The next time you schedule your child for a health care appointment, you may be interested to learn you have the option of scheduling with a Pediatric Nurse Practitioner (PNP). This article will describe the role and functions of a PNP and explain why you might consider saying yes to that appointment.

A PNP is an advanced practice registered nurse (APRN) who specializes in the area of pediatric health care and is dedicated to improving the lives of children. PNPs must meet rigorous state board regulations that govern advanced practice nursing. Advanced practice nurses expand on the traditional role of the nurse to develop a level of highly skilled, autonomous practice. They develop not only expanded medical skills, but also have considerable training in ethics, research, leadership, and education.

The PNP provides health care to children from birth through age 21 in a variety of settings from the primary care office to a subspecialty clinic at the hospital. Although originally PNP’s were trained to provide well child care and management of common childhood illnesses in rural areas, PNP’s fill roles providing both well and sick care in general pediatric practices as well as in many subspecialty areas such as pediatric oncology, pediatric pulmonology, and child neurology. PNP’s may also be found teaching in universities, completing research, publishing, changing policy, in school nursing, in legislative roles, or in a private practice.

Since the early 1990’s, nurse practitioners have been required to hold a master’s degree and certification in the area of specialty but don’t be confused if your nurse practitioner is called doctor. Many nurse practitioners have gone on to achieve doctorates (PhD, DNP, or EdD) in a variety of fields including nursing, public health, education, or human development. With the increasing complexity of the health care environment, the trend is for all PNP’s to complete doctoral education in years to come.

Pediatric Nurse Practitioners perform a wide variety of health care services such as:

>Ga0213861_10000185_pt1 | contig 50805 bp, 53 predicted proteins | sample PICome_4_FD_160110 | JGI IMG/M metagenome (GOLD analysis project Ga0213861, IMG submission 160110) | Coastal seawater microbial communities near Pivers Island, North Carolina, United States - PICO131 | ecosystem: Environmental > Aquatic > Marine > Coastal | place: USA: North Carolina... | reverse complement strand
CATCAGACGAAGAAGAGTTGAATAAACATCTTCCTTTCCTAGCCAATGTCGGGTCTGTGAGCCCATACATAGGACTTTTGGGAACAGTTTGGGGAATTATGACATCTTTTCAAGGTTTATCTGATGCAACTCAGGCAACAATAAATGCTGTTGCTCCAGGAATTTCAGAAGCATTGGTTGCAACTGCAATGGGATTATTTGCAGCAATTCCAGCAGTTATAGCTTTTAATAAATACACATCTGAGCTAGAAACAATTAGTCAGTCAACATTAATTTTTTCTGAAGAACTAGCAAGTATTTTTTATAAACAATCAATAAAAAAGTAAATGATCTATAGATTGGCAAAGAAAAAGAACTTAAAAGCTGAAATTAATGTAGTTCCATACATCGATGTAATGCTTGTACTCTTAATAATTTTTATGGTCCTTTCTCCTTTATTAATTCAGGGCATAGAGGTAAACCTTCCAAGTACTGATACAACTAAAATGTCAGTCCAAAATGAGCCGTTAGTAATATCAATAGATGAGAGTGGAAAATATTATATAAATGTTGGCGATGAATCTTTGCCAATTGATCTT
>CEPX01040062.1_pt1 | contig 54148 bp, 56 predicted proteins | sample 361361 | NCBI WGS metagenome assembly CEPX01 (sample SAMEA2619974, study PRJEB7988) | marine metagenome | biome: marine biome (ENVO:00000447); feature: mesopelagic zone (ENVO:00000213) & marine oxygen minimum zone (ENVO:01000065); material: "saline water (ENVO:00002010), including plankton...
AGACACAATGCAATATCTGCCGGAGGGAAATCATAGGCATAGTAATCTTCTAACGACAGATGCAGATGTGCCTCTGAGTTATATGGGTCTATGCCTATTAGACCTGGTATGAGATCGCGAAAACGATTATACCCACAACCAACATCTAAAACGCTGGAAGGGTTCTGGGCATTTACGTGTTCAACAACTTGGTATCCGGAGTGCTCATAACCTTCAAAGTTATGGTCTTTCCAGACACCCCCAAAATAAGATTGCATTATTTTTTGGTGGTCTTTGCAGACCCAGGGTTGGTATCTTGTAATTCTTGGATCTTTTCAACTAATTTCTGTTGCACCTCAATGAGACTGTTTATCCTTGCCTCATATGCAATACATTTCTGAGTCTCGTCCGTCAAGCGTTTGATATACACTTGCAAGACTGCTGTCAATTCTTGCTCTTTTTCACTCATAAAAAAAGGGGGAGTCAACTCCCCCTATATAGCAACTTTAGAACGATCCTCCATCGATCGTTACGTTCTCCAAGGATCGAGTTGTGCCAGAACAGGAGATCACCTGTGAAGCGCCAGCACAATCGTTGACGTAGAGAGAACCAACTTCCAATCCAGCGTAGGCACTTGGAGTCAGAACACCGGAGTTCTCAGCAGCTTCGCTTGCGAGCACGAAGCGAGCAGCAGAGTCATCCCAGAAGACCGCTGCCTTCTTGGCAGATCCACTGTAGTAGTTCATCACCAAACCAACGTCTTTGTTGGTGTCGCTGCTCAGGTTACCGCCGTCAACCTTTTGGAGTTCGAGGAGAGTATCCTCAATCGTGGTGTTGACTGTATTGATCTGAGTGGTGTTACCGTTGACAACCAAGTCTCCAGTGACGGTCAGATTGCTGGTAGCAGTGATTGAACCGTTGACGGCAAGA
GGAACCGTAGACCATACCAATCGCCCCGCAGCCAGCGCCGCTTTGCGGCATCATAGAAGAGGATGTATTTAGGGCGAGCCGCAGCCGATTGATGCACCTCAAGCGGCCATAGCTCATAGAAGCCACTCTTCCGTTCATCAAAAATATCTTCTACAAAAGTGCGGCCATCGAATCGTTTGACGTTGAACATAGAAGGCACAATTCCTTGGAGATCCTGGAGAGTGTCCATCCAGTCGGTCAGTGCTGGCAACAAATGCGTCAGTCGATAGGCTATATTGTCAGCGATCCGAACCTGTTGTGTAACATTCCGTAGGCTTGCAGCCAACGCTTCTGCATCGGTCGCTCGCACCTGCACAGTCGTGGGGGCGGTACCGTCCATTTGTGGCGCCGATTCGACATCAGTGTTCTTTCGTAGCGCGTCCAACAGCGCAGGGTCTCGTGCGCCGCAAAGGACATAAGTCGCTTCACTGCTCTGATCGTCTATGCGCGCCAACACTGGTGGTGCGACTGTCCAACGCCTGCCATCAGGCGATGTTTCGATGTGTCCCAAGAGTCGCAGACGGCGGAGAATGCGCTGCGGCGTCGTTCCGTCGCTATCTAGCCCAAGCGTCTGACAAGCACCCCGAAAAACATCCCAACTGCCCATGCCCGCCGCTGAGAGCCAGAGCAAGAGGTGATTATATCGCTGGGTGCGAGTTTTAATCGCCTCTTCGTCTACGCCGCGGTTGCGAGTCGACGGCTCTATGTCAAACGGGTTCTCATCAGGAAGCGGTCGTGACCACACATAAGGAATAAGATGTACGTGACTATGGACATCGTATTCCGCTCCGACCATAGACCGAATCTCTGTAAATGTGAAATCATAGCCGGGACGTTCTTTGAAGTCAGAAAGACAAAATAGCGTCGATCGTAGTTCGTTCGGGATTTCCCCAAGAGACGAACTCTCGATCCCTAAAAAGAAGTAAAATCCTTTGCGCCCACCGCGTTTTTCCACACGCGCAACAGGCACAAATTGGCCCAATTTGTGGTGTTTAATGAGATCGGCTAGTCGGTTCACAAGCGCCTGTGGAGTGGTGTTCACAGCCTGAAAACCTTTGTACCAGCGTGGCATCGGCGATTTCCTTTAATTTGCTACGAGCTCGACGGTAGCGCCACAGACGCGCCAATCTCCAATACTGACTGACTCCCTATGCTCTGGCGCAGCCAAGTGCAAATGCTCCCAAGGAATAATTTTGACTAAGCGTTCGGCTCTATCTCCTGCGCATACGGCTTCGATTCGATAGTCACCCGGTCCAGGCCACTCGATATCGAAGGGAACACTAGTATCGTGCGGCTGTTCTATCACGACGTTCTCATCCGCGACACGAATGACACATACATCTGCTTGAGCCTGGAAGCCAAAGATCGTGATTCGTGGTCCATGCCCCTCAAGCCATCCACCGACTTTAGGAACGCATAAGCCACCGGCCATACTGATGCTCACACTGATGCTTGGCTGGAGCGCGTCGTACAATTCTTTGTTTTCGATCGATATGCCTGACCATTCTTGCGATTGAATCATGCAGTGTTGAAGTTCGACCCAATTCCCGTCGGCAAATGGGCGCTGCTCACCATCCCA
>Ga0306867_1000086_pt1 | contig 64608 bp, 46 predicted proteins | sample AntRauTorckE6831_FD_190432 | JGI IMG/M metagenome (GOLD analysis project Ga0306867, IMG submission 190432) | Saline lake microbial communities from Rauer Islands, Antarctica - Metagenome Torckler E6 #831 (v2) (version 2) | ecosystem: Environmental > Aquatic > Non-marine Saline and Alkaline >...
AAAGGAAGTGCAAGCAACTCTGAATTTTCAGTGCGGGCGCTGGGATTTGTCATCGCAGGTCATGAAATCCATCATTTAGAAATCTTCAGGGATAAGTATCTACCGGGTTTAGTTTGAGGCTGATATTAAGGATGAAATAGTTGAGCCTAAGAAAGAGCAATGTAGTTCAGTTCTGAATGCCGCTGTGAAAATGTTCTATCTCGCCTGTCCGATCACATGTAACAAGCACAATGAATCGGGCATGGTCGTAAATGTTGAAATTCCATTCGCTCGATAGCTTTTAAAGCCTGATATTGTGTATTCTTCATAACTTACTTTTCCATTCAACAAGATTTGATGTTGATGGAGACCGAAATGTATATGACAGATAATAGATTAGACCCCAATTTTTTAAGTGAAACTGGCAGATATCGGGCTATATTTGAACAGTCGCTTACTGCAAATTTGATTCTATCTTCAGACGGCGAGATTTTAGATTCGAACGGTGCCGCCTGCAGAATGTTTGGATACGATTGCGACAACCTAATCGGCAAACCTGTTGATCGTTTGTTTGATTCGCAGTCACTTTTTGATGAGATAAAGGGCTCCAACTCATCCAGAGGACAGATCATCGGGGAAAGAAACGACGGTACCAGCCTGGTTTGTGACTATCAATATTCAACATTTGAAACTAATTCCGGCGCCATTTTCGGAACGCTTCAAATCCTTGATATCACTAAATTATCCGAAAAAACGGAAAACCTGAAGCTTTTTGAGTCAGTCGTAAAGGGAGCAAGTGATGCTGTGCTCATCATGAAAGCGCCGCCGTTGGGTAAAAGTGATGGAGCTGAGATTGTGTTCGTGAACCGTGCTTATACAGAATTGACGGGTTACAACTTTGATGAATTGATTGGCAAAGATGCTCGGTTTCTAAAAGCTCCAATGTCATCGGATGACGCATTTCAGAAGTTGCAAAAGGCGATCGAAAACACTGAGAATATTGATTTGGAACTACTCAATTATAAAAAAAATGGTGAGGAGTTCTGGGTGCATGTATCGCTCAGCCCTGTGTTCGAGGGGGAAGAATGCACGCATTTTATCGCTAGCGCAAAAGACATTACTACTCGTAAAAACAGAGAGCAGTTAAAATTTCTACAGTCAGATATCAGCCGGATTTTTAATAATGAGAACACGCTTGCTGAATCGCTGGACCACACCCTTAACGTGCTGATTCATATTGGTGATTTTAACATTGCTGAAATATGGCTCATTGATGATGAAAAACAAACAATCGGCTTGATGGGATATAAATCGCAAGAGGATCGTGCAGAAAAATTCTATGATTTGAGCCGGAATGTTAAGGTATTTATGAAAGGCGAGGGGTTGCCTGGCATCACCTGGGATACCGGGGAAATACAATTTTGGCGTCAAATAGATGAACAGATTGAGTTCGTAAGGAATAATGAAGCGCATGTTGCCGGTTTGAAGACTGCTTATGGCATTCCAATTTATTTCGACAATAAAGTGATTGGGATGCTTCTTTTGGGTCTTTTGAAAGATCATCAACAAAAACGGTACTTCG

• Documenting the patients history
  • Completing a comprehensive physical examination
  • Providing health maintenance and well child examinations
  • Diagnosing and treating common pediatric illnesses
  • Prescribing medications
  • Ordering, performing, and analyzing tests
  • Assessing the child’s development
  • Providing immunizations
  • Working together with a child and family to develop a holistic plan of care
  • Monitoring the effectiveness of a treatment plan
  • Making referrals to other health care providers
  • Making referrals to community resources
  • Providing patient and family anticipatory guidance and health teaching

Many parents, new to the concept of the PNP, wonder about the relationship between the physician and the PNP. Although PNP can and do work independently, most practice in a environment of collaboration and collegiality with a pediatrician or family practice physician. The PNP and physician work together to provide high quality care for all children. Families benefit from the unique contributions each provider may offer. In addition to managing pediatric health problems, the PNP will emphasize development, health promotion, preventative health care, education, and offer expert counseling on topics as varied as teething and temper tantrums to adolescent pregnancy. PNPs are interested in the whole child and family, not just the presenting concern. PNPs are able to manage approximately 80% of all primary care problems. Thus, they can fill many gaps in care, especially in busy practices, underserved areas, and for underserved populations.

So why not? At your child’s next appointment, try the pediatric nurse practitioner and experience the expert nursing care that Florence Nightingale may only have imagined.